When you first sit down to define your company’s messaging—your mission statement, your marketing materials, your blurbs on all those social media profiles—there’s an energy and focus around it that’s palpable. You know who you are! You know how to talk about who you are! And mostly, you’re excited.

But as you use those phrases over and over, it’s not uncommon for them to feel flat or diluted over time. What’s more, especially if you work for a growing company, it’s easy for messaging to become outdated before you know it, not quite representing who you are anymore.

Feel like your messaging needs a pick-me-up? Check out these four easy steps to re-focus and re-energize the way you talk about all the awesome things your company does.

1. Go Back to the Drawing Board

Bring in a mix of staff—from executives to interns—and ask the group to answer questions or fill out a questionnaire related to the current messaging. Are there words or phrases everyone loves? Are there pieces of the messaging many people hate? On what platform does the group think your messaging is the strongest? And the weakest?

Bringing fresh eyes and a variety of voices can help you determine which words and phrases are the most relevant and impactful—and should stand the test of time—and which messages just don’t resonate anymore. Then, get to brainstorming. Toss the pieces that no longer work and use the strongest messages as your foundation.

2. Check in With Your Audience

If you have the time and resources to put together a focus group or marketing survey, having your clients or users weigh in on your messaging can be a hugely insightful exercise. Who better than them to tell you if your messaging is still making an impact—or if it’s starting to feel a little dusty? If you can’t host a formal get-together, ask your family, friends, and network contacts the same questions you asked your staff. What are the similarities? Differences?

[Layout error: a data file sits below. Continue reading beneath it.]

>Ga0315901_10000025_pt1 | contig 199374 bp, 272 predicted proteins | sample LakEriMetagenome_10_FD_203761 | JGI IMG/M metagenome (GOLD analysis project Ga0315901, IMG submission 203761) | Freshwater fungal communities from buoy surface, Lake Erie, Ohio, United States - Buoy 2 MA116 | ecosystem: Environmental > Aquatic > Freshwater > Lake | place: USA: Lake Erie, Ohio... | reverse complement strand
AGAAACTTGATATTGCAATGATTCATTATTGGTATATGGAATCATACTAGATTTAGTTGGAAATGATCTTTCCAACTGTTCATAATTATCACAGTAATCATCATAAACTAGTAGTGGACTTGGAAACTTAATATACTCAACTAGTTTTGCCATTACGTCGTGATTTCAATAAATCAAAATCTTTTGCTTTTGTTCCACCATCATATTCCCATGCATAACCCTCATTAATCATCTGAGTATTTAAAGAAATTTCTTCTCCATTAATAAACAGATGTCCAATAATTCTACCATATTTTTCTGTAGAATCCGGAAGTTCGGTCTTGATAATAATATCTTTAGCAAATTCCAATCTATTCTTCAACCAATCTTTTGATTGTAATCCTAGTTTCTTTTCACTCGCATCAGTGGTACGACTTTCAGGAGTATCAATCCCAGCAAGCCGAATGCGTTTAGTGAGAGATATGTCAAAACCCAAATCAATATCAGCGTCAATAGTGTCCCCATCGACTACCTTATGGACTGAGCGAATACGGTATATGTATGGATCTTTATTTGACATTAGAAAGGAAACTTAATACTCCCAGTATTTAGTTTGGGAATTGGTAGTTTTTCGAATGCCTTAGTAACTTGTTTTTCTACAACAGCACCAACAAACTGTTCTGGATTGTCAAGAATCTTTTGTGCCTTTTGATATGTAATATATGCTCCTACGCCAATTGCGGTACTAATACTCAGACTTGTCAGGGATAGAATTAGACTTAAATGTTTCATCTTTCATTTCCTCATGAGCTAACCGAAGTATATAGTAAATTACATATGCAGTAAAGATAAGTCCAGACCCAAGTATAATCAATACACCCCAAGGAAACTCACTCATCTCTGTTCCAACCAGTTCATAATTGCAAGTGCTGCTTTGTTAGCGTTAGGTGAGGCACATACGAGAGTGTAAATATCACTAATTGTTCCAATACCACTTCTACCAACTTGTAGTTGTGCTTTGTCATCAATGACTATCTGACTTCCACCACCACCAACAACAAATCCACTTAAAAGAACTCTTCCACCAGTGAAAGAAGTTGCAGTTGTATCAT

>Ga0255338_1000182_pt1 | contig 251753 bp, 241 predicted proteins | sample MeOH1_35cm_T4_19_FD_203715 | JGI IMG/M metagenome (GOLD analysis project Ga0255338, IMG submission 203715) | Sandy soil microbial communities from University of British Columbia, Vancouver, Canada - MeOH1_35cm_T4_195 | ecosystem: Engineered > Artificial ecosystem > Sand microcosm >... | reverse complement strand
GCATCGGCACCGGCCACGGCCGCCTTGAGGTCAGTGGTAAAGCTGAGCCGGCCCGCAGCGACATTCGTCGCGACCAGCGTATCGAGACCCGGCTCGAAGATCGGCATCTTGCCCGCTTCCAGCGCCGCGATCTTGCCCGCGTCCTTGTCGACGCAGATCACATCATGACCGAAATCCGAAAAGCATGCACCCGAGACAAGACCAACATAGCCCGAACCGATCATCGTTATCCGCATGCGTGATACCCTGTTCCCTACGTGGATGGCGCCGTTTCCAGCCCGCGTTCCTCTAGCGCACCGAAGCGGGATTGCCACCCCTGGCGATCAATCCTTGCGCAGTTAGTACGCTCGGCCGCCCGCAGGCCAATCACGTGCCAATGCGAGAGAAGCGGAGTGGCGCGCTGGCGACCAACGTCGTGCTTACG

Also, take a look at the comments and interactions you receive on your website and social platforms. Any helpful feedback you can pull from? Like, “Hey @Company, why so serious these days?”

3. Give Every Platform a Purpose

If you’ve been scrambling to build a presence on several social media platforms (at once!), it’s likely that you slapped the same three sentences into each “About Us” section. But without deep diving into your content, how is your audience supposed to know what they’re going to find on your Tumblr page vs. your Facebook page vs. your Twitter page? And, most importantly, how are they going to stay excited about who you are if they have to read the same description on your website, in your monthly email blast, and on your Facebook, Twitter, Tumblr, and Instagram pages?

While it’s important to be consistent with your messaging, it’s equally important to keep users engaged with different types of content. So, give each platform a job. Maybe Instagram is for behind-the-scenes photos, and Tumblr is for curated news about a certain industry or topic. Once you know what you’re pushing out on each platform, draft unique, but consistent, messaging for each one. Need some inspiration? Head over to GE’s Tumblr and Facebook profiles. The foundation of the company’s messaging is the same—a commitment to technology and innovation—but the way it’s framed is specific to the presence on each platform.

4. Create a Master Messaging Document

Once you’ve updated your messaging and determined where it’s all going to go, get it down on paper. Start with your mission statement, then add 3–4 main messages about your company, like “We stand for four pillars: transparency, innovation, consistency, and flexibility.” And then add another 4–6 supporting messages, providing high-level messages on each of your key business lines or giving you an extra layer of talking points to support your main messages. For example, “As the first company to invent and manufacture bicycles in the U.S., we have been committed to innovation, in all its big and tiny forms, since our inception.” Use the second half of the document to write down the job and messaging for each of your external-facing platforms.

Collecting your messaging in one place allows you to look at how you’re describing your company holistically. As a whole, does the tone feel right? Are there any holes? Any points you want to beef up?

Now that you’ve organized your messaging (and added some pizzazz!), re-visit your master doc every 3-6 months. Has the direction of any of your platforms changed? Have you received any positive or negative feedback from your community on any of the new messaging? Is there a theme you want to align your company with that could be weaved into your messaging? Tweak the document and your external communications accordingly. Remember, your community wants—and expects!—your company to evolve. Your messaging should, too.

Photo of man working courtesy of Shutterstock.